Circa 1910 Wedgwood urn/vase from Michael Herman’s collection.
Wedgwood
www.wedgwoodfriends.com

           This small collection of collectors get together informally to show and discuss pieces from their collections. No dues, no fees, no board of directors. Just lovers of Wedgwood sharing their treasures.

Four of them have some of their collections posted on the website, and there is at least one piece there from the late 1700s and several from the 1800s. Some of the other interesting items shown include: a cheese keep, hatpin holder, posey vase, pipe bowl and stand, Cambridge ale jug, tea poys, a ceiling plate for a chandelier (circa 1865), and more.

Under the “History” button, there is a photo of the Wedgwood Etruria Works Factory on the Trent & Mersey Canal from 1898. It was officially opened in 1769 by Josiah Wedgwood and then finally demolished in the 1960s. It was here that Josiah introduced the division of labor concept to his workers and increased their output. He also joined with others in getting the Trent & Mersey Canal built, which allowed his to easily transport Cornish clay to his factory and ship the finished product to Liverpool and Hull.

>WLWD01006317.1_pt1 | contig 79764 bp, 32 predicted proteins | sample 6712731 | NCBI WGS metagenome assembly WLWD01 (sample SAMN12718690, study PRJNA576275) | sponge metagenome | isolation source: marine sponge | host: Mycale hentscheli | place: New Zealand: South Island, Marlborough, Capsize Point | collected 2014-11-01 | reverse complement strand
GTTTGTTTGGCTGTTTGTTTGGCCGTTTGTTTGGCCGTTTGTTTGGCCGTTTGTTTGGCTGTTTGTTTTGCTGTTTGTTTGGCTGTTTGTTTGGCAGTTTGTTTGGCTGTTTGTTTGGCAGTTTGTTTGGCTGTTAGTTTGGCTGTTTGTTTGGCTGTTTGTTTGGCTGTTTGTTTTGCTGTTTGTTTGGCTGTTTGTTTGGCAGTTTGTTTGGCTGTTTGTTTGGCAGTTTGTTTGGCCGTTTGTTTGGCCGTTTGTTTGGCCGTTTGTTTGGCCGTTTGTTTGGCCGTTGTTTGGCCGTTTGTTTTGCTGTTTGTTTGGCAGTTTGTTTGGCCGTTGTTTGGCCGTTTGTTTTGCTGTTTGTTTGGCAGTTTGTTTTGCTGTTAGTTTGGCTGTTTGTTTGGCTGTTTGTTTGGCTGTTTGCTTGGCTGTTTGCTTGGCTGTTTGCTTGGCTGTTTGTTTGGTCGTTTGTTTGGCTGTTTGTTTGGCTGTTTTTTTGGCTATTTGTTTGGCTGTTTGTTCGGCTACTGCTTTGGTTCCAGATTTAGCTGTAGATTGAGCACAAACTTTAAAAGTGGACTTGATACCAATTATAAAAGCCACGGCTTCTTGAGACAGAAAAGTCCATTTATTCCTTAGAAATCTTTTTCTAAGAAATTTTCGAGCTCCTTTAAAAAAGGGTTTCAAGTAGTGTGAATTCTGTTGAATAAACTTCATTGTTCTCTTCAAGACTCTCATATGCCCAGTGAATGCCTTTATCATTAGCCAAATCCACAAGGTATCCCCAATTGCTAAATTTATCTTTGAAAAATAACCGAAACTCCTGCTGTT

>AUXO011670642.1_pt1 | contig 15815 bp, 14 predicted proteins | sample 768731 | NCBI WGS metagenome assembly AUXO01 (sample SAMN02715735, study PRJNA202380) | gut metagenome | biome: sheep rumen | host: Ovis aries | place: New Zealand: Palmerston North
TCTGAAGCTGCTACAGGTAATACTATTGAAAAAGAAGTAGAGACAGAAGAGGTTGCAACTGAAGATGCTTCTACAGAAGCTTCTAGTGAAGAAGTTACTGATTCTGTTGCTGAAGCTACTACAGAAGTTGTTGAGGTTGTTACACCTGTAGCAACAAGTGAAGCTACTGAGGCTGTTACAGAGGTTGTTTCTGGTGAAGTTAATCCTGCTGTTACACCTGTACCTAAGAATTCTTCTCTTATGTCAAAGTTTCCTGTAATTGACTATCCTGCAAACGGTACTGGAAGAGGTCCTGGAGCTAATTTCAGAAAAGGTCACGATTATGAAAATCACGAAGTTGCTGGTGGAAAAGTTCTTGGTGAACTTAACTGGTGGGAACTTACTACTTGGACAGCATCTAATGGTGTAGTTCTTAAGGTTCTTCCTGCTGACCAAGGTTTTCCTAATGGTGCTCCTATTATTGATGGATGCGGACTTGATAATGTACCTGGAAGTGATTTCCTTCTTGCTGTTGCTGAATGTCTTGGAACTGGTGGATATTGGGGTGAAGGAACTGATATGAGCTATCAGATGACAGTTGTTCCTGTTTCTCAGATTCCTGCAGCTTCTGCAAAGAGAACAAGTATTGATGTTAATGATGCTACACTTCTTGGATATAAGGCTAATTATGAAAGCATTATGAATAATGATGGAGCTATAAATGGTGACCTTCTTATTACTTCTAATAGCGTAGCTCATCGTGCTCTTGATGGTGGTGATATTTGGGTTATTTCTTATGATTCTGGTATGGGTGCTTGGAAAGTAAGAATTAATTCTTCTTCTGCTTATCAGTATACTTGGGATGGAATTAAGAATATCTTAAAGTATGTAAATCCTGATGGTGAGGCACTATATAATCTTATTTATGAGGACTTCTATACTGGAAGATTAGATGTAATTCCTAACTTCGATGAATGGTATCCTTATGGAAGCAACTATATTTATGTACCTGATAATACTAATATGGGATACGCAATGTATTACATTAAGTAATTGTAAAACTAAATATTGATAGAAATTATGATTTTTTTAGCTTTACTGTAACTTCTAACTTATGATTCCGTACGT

Josiah contracted smallpox at the age of 11 and later had his right leg amputated because of it. Rather than bemoaning his fate, young Josiah spent his time in recovery studying and researching pottery making. And his time was well spent. His work was purchased by royalty the world over, and it is lauded for its beauty today. Wedgwood collecting brought strangers together and made them friends. Maybe the U.N. should have a Director of Collecting to foster greater friendship and peace in the world.

This small collection of collectors get together informally to show and discuss pieces from their collections. No dues, no fees, no board of directors. Just lovers of Wedgwood sharing their treasures.

Four of them have some of their collections posted on the website, and there is at least one piece there from the late 1700s and several from the 1800s. Some of the other interesting items shown include: a cheese keep, hatpin holder, posey vase, pipe bowl and stand, Cambridge ale jug, tea poys, a ceiling plate for a chandelier (circa 1865), and more.